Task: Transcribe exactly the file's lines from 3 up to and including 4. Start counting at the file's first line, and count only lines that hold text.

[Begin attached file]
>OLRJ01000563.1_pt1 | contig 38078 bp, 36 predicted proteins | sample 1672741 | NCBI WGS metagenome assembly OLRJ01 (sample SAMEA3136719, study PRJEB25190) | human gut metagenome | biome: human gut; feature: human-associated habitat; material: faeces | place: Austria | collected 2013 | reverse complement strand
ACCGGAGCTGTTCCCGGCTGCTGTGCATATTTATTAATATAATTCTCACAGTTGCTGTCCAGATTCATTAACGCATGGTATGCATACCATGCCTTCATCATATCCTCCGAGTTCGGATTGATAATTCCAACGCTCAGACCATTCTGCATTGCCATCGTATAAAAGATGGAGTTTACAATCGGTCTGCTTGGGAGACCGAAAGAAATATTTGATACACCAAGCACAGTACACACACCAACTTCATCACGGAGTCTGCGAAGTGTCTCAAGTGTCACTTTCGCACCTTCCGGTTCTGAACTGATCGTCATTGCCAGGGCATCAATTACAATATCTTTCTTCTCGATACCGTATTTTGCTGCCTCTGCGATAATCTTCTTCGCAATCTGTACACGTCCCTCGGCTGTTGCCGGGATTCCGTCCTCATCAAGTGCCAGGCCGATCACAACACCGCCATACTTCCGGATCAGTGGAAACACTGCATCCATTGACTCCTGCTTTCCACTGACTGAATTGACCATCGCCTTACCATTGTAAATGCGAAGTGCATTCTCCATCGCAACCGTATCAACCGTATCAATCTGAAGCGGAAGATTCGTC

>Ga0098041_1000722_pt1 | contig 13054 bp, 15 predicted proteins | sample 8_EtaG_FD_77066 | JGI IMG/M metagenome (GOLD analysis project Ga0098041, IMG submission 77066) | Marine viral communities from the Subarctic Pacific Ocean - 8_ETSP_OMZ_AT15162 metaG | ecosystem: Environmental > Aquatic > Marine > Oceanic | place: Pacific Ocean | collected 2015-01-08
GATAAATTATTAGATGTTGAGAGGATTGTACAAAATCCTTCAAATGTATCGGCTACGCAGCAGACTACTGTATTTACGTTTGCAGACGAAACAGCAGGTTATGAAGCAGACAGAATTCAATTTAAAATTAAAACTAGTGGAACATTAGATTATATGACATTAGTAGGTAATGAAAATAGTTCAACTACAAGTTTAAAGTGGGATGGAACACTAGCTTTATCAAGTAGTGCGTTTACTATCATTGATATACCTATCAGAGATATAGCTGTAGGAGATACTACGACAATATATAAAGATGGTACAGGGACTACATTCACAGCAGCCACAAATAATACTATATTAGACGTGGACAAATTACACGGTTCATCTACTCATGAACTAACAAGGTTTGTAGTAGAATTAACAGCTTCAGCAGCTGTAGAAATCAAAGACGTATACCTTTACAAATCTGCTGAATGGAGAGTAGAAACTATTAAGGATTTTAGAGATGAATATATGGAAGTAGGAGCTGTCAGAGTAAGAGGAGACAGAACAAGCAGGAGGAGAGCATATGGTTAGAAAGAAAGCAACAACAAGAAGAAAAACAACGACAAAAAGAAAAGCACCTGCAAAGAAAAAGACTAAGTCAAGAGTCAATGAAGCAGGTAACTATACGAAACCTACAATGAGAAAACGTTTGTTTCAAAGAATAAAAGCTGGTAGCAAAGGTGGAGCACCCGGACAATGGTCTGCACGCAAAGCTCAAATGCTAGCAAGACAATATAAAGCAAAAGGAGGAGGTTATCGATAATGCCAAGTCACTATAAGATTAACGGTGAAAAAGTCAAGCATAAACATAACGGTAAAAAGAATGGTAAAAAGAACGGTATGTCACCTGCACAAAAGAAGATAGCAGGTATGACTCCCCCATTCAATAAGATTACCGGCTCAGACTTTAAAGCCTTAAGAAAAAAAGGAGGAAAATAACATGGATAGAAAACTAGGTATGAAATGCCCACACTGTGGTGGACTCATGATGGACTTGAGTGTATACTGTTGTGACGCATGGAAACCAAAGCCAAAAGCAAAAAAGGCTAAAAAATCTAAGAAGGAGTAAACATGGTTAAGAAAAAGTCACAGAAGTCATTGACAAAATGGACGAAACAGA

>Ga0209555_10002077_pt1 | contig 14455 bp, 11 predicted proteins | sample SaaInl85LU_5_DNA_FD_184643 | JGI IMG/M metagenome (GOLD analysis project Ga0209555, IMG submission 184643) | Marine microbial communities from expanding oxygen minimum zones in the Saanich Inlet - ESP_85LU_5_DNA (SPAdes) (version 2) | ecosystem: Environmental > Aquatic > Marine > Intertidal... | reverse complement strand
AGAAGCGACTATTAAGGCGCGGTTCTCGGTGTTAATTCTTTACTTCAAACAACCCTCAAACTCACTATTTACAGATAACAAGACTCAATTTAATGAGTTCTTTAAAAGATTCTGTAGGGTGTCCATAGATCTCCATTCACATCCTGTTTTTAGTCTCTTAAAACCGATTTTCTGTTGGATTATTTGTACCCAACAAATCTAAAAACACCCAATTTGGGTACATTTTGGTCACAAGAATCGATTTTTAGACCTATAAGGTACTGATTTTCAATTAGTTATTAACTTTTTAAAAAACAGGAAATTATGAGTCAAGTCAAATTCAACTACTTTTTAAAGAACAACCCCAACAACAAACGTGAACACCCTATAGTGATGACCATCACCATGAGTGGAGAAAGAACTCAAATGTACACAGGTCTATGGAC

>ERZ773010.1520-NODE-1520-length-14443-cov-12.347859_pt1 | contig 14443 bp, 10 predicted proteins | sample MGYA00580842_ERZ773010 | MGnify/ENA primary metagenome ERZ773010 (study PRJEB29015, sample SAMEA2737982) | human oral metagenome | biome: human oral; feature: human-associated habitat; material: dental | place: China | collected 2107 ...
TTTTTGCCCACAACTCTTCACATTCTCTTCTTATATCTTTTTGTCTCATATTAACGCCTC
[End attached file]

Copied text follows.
>Ga0098041_1000722_pt1 | contig 13054 bp, 15 predicted proteins | sample 8_EtaG_FD_77066 | JGI IMG/M metagenome (GOLD analysis project Ga0098041, IMG submission 77066) | Marine viral communities from the Subarctic Pacific Ocean - 8_ETSP_OMZ_AT15162 metaG | ecosystem: Environmental > Aquatic > Marine > Oceanic | place: Pacific Ocean | collected 2015-01-08
GATAAATTATTAGATGTTGAGAGGATTGTACAAAATCCTTCAAATGTATCGGCTACGCAGCAGACTACTGTATTTACGTTTGCAGACGAAACAGCAGGTTATGAAGCAGACAGAATTCAATTTAAAATTAAAACTAGTGGAACATTAGATTATATGACATTAGTAGGTAATGAAAATAGTTCAACTACAAGTTTAAAGTGGGATGGAACACTAGCTTTATCAAGTAGTGCGTTTACTATCATTGATATACCTATCAGAGATATAGCTGTAGGAGATACTACGACAATATATAAAGATGGTACAGGGACTACATTCACAGCAGCCACAAATAATACTATATTAGACGTGGACAAATTACACGGTTCATCTACTCATGAACTAACAAGGTTTGTAGTAGAATTAACAGCTTCAGCAGCTGTAGAAATCAAAGACGTATACCTTTACAAATCTGCTGAATGGAGAGTAGAAACTATTAAGGATTTTAGAGATGAATATATGGAAGTAGGAGCTGTCAGAGTAAGAGGAGACAGAACAAGCAGGAGGAGAGCATATGGTTAGAAAGAAAGCAACAACAAGAAGAAAAACAACGACAAAAAGAAAAGCACCTGCAAAGAAAAAGACTAAGTCAAGAGTCAATGAAGCAGGTAACTATACGAAACCTACAATGAGAAAACGTTTGTTTCAAAGAATAAAAGCTGGTAGCAAAGGTGGAGCACCCGGACAATGGTCTGCACGCAAAGCTCAAATGCTAGCAAGACAATATAAAGCAAAAGGAGGAGGTTATCGATAATGCCAAGTCACTATAAGATTAACGGTGAAAAAGTCAAGCATAAACATAACGGTAAAAAGAATGGTAAAAAGAACGGTATGTCACCTGCACAAAAGAAGATAGCAGGTATGACTCCCCCATTCAATAAGATTACCGGCTCAGACTTTAAAGCCTTAAGAAAAAAAGGAGGAAAATAACATGGATAGAAAACTAGGTATGAAATGCCCACACTGTGGTGGACTCATGATGGACTTGAGTGTATACTGTTGTGACGCATGGAAACCAAAGCCAAAAGCAAAAAAGGCTAAAAAATCTAAGAAGGAGTAAACATGGTTAAGAAAAAGTCACAGAAGTCATTGACAAAATGGACGAAACAGA